£150 plus VAT (£180) per delegate. Discounts apply if booking more than 4 places, see below.
BOOKING AND PAYING
Register for this seminar online by clicking on the venue you would like to attend below. You can pay online or choose to request an invoice and pay offline. If you do not wish to pay online, change the Payment Method in the Payment Section of the Registration Page to "Pay by invoice". A booking email will then come from Eventbrite with your VAT invoice attached.
DATES FOR THE 2020 SERIES:
Inverness | Mon 20 Jan | 18.00 - 20.00
If you are booking 5 or more places across our current series of seminars you are entitled to the discounted rate (£120 plus VAT) on the 5th and subsequent places. The discounted fee is only applicable to multiple bookings from the same organisation, as part of one booking order.
Please select the standard fee for the first four places then select the discounted 5+ fee for 5th and subsequent places.
University of Edinburgh, South Bridge, Edinburgh, Edinburgh EH8 9YL, UK
0131 215 1858
Learning Outcomes and Objectives
The learning outcomes and objectives are that (i) by the end of the seminar, participants should have a sound knowledge and understanding of all major developments in the law of conveyancing which occurred in 2019, and (ii) through the provision of extensive materials, solicitors should be equipped to undertake such further study of developments in 2019 as they may find necessary or desirable.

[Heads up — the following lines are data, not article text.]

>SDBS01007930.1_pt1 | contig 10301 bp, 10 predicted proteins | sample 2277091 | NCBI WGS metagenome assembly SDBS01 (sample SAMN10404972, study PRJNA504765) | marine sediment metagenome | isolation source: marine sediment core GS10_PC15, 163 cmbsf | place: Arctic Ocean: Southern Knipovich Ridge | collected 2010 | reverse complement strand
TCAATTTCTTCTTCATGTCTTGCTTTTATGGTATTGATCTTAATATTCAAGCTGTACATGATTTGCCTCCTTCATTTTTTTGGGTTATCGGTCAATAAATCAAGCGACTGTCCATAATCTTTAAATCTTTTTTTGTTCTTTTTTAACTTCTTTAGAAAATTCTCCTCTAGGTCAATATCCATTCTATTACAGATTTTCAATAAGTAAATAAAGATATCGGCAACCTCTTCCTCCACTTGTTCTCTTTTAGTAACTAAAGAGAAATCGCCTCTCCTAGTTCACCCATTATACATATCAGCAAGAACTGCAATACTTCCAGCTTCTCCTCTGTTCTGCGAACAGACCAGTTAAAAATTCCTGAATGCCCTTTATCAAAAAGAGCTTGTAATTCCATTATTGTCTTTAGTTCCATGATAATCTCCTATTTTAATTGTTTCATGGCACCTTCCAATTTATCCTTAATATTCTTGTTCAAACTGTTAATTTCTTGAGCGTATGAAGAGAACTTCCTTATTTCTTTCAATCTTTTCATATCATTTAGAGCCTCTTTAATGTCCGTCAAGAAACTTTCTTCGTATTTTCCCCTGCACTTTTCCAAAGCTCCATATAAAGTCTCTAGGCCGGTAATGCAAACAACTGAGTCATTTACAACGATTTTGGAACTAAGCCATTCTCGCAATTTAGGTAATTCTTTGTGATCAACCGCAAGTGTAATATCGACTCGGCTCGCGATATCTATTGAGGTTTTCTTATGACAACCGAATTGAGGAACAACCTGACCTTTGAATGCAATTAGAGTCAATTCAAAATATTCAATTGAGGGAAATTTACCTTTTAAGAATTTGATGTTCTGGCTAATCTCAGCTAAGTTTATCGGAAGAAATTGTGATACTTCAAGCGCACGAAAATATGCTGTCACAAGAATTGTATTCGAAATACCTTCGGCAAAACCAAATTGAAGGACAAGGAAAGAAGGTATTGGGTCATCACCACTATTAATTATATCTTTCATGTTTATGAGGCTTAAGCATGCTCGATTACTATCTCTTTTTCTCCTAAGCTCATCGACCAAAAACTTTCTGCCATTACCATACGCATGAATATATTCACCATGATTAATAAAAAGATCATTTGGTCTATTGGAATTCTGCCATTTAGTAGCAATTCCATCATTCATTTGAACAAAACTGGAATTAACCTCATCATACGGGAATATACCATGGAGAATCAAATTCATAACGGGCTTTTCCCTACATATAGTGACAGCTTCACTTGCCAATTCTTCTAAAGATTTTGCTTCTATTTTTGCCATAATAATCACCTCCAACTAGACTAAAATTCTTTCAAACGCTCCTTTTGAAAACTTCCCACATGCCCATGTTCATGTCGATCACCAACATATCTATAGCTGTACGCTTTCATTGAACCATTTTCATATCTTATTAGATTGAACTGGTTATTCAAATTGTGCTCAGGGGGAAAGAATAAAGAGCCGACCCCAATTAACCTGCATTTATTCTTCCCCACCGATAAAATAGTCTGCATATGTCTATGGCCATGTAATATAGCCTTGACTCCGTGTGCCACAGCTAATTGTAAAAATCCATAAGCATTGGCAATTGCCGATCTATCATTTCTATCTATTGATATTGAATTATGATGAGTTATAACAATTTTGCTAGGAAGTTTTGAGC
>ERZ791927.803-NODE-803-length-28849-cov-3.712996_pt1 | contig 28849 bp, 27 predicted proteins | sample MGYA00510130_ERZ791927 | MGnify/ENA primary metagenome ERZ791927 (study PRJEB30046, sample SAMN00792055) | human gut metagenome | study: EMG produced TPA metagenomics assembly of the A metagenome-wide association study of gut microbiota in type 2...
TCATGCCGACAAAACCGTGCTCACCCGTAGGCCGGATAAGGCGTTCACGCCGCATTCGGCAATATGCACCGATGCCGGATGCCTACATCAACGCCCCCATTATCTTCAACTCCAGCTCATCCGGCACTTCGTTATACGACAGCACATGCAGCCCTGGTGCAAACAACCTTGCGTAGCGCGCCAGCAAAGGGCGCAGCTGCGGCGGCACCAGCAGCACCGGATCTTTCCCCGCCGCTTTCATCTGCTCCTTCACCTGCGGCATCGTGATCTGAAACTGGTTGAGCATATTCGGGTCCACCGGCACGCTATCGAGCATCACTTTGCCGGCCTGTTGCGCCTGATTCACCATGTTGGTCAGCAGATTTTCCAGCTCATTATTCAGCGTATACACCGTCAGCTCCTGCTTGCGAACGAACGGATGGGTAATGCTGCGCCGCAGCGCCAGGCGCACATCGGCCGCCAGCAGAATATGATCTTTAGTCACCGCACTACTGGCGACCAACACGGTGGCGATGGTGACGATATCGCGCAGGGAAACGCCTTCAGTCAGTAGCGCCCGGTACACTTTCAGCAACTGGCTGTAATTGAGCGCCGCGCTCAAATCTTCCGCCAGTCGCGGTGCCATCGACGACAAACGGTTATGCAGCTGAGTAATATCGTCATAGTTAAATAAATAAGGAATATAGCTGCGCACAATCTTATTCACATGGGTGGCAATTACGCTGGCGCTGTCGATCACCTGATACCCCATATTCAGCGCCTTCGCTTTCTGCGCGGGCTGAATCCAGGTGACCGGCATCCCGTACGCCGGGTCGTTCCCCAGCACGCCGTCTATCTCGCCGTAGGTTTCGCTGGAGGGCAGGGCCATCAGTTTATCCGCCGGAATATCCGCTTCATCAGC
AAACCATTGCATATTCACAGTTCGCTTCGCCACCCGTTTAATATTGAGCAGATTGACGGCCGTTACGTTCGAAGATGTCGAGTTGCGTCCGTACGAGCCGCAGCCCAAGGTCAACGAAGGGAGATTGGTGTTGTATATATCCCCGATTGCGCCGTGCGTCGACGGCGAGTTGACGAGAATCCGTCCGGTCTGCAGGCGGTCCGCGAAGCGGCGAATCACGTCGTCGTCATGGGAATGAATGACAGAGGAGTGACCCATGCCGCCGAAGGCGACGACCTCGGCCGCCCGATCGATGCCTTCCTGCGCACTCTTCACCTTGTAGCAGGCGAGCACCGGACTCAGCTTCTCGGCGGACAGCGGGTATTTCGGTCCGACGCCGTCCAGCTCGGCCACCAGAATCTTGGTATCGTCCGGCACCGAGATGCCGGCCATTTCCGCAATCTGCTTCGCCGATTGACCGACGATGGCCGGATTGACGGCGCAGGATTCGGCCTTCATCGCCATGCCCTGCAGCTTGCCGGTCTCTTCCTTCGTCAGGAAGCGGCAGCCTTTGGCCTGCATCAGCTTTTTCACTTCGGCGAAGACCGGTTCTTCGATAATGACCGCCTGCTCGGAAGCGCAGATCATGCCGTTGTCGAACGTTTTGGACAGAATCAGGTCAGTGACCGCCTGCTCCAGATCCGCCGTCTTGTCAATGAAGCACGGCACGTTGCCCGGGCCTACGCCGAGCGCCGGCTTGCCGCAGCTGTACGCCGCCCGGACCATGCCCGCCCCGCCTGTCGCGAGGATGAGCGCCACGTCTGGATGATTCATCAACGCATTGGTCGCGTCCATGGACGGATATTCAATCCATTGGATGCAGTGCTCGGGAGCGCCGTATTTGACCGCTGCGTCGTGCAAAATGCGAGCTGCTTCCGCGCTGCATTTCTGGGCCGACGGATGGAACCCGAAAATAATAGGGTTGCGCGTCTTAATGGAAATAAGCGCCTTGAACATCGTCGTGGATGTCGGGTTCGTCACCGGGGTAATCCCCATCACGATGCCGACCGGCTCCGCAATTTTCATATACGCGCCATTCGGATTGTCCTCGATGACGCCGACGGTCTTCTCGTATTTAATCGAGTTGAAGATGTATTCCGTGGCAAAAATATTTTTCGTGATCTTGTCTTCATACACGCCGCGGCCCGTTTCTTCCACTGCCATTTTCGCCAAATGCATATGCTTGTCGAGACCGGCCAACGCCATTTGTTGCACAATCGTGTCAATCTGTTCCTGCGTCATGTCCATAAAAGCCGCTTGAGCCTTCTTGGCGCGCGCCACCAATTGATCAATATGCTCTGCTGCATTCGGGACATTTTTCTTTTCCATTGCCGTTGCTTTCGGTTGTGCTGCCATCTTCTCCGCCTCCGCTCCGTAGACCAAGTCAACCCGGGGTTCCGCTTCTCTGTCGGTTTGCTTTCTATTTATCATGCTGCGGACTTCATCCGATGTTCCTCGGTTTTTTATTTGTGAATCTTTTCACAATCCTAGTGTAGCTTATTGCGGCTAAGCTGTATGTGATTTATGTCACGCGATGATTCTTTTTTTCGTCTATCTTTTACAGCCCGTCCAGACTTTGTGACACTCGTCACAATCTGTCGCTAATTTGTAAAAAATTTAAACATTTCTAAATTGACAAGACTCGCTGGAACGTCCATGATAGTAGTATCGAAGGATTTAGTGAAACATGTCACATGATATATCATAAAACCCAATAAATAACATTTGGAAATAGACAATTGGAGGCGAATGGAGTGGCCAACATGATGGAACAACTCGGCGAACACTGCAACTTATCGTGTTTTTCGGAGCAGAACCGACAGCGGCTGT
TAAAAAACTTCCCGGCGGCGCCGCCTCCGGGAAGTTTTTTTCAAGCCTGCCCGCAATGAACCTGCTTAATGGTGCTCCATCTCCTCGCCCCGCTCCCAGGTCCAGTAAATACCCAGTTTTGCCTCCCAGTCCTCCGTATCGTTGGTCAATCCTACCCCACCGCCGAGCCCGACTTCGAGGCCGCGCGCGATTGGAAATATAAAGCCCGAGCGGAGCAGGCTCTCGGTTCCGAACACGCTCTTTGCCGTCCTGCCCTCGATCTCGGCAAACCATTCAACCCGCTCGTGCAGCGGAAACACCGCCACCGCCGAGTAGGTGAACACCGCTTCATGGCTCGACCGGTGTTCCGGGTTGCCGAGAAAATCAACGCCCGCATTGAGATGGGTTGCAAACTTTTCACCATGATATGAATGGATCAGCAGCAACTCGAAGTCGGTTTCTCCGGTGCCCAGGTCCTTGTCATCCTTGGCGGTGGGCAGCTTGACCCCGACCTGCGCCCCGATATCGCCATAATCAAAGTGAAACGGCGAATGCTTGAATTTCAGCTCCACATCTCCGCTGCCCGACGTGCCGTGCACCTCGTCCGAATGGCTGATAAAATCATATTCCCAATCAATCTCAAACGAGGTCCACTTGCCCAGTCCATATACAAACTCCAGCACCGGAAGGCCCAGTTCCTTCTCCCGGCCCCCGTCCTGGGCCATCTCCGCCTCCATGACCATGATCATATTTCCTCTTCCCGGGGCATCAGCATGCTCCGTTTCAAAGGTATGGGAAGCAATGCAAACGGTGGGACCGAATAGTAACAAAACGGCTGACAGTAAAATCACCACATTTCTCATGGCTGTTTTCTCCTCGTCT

"Absolutely excellent as always. Highlight of
my professional year!”
"As ever the Conveyancing review seminar is enlightening and entertaining. First class."
“Excellent – engaging, informative and funny."
Feedback from 2019
For the twenty-ninth successive year, Professor Kenneth Reid and Professor George Gretton will be giving a comprehensive and indispensable review of the cases and statutory developments during the past 12 months which affect conveyancing law and practice. Chaired by Alan Barr, Partner Brodies LLP/University of Edinburgh.
In 2019 the Lands Tribunal provided welcome guidance as to the meaning and scope of s 53 of the Title Conditions (Scotland) Act 2003 (on third-party enforcement of real burdens), while the Scottish Law Commission published draft legislation which would replace s 53 with a provision which is much more user-friendly. Among the issues litigated on servitudes were the minimum standard of clarity in the drafting of a servitude, and whether a servitude of way includes, as an ancillary right, the right to use verges and passing places. Leases were, as usual, well-represented, with cases covering topics such as rent review, tenants’ repairing obligations, assignation, and the validity of a notice to vacate following a CVA. There was helpful authority on the effect of feudal abolition on rights of pre-emption. The courts returned to the question of whether an A-to-A disposition can found positive prescription, and there was further authority on the amount of possession needed for prescription to run. Two Outer House decisions on missives considered the buyer’s right to rescind for alleged material breach of contract. Other matters to attract the attention of the courts included tenements, wayleaves, variation and discharge of title conditions, land registration, standard securities, and the liability of searchers for failing to pick up an inhibition.
All these and other developments in the law will be discussed and evaluated during the seminar. There will be an opportunity for questions. A substantial set of materials will give the full text of the talks, and will also list and summarise all cases and statutory material from 2019. As in previous years, each delegate will receive a copy of the revised materials when published in book form in the spring of 2020.
Kenneth Reid is Professor Emeritus of Scots Law, The University of Edinburgh
George Gretton is Lord President Reid Professor of Law Emeritus, The University of Edinburgh.